Emilieee said...

The metro entrance just simply beautiful! I love the quirkiness of it. So special. We don't have such inspiring metro entrance here. Too bad! :((

Anonymous said...

Nice work Peter. I also visited your other blog and went through a whole list of photos. I didn't see any bad ones. All good.

Peter said...

The entrance on the first picture is from Porte Dauphine. It's today the only remaining one with exactly this design.

I understand you decided for a Paris trip. I will show you a number of nice metro entrances!

emily linn:
So, now you also have a good reason for coming here!

Thanks, I appreciate!

Ruth said...

I just love his style, of course. Your efforts are tireless.

BTW, I placed you on my sidebar at Paris Deconstructed. I don't know when I'll update with a new post, and I'm afraid I don't know when that will be.

What does "PHO" stand for?

Anonymous said...

I meant, I won't post until I visit Paris again, and I don't know when that will be. The way I wrote it was JUST a bit redundant, and it was repetitive too. :)

Anonymous said...

Thanks for the extensive list. Despite my background, I'm not too familiar with Guimard. The "total design" is something I'm sympathetic to, normally it's difficult for an architect to achieve except in smaller scale domestic projects. In this genre some of my favourites include those by Charles Rennie Mackintosh, and Frank Lloyd Wright, but Guimards work looks very characteristic. Need to have a look sometime - only 4hr30m from Zurich to Paris now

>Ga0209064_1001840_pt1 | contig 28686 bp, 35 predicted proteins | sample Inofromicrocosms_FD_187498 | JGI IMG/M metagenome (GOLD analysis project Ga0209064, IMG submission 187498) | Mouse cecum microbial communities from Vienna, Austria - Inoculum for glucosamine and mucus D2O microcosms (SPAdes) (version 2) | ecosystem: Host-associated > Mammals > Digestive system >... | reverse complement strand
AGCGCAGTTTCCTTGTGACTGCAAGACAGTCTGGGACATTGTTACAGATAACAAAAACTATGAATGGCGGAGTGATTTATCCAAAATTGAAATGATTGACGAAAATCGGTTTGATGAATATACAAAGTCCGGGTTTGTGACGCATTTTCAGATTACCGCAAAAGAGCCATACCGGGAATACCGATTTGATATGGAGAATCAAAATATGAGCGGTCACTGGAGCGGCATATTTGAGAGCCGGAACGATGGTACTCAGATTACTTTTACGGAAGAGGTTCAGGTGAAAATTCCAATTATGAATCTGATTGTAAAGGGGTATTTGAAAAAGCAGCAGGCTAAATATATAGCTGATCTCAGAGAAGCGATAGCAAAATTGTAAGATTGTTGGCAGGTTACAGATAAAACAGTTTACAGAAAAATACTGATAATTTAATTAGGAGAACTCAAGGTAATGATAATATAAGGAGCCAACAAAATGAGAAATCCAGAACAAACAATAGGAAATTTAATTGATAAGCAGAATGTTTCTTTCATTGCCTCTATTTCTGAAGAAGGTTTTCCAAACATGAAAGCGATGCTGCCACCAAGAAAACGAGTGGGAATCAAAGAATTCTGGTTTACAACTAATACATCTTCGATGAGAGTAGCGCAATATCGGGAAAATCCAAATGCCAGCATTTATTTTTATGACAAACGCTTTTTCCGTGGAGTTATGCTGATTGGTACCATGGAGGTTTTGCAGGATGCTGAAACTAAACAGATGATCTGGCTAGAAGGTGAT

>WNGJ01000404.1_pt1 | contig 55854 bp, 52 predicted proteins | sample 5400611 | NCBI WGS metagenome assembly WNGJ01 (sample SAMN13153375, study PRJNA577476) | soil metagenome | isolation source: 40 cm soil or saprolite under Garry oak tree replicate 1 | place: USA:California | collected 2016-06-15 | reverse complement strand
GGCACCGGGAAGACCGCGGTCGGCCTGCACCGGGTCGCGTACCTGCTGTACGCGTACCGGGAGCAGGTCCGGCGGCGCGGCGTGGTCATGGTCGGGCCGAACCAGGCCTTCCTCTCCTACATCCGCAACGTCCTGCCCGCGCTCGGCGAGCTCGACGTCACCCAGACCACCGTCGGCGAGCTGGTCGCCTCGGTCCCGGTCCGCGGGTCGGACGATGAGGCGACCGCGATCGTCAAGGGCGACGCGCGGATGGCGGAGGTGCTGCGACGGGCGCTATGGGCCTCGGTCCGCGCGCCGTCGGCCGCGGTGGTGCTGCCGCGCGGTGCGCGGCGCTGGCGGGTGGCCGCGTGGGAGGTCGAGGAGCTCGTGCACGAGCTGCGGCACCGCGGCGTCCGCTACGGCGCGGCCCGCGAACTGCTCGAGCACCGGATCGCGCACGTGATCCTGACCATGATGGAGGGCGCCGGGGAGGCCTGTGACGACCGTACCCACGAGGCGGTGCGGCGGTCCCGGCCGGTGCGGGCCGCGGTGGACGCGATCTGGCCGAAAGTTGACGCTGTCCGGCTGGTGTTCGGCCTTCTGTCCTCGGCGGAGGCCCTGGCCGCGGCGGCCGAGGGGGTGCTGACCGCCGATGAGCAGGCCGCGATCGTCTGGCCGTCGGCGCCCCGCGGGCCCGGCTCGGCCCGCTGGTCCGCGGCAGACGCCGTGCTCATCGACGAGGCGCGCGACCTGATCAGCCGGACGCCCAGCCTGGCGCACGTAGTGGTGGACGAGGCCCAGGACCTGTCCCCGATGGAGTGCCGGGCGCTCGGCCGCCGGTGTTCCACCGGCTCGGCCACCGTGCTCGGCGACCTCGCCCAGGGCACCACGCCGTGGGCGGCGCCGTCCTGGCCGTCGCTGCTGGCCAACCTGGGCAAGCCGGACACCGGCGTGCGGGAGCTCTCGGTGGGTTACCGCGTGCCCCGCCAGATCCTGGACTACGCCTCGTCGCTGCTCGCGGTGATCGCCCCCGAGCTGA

Peter said...

Thanks for the sidebar. Hope your new visit to Paris will be fairly soon!

Mackintosh and Horta were clear references for Guimard - I think they all met. Frank Lloyd Right is certainly also a good reference!

Would be nice to remake my stroll through this area together with you. A lot of experimental architecture was tried there, including by Le Courbusier, Mallet-Stevens...

Anonymous said...

Le Corbusier - aha - the Swiss again... ;). I definitely plan to come to Paris, but probably later in the year. Next couple of months are tied up with family visiting and work. Yes - it would be nice to get a guided tour

sonia a. mascaro said...

Just a great post, Peter! You did a wonderful job here. I learn so much with you. Thank you for sharing this amazing photos and information!

Thanks so much for the greetings to Sofia and nice words to all of us!

Anonymous said...

Well, I'm really overwhelmed, Peter, and we must thank you a lot that you give us such wonderful impressions of Paris that a stranger to the city would never find. And the work you do to give us information ... thanks again for this.

I'm also astonished that one can find such places in Paris, private streets, wonderful buildings and I'm smiling a bit and see you in my inner eye: Peter, breaking the 'rules', trying to get in and get a photo, all for us, your fans :-))

black feline said...

can u provide me a free air ticket to Paris..Im addicted..thanks to all your good stuff!

Peter said...

Hope to see you in Paris for a stroll around these and other buildings. Yes, Le Corbusier was born Swiss, but... he took French citizenship in 1930!

Thanks for your always nice words!

Thanks! Yes there are a lot of private streets. Mostly you need to pay a good price to be at such a place, but there are exceptions and with a bit of luck...!

black feline:
I may consider it. I trust you don't need a return ticket also?

Sara said...

congratulations!!! fantastic blog :)

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Mark said...

Thank you very much for the interesting information. We are visiting Paris next week and look forward to seeing many of the Metro stations and buildings from your blog in person. Technology is grand. Greetings from Atlanta, GA and all the best to you and yours.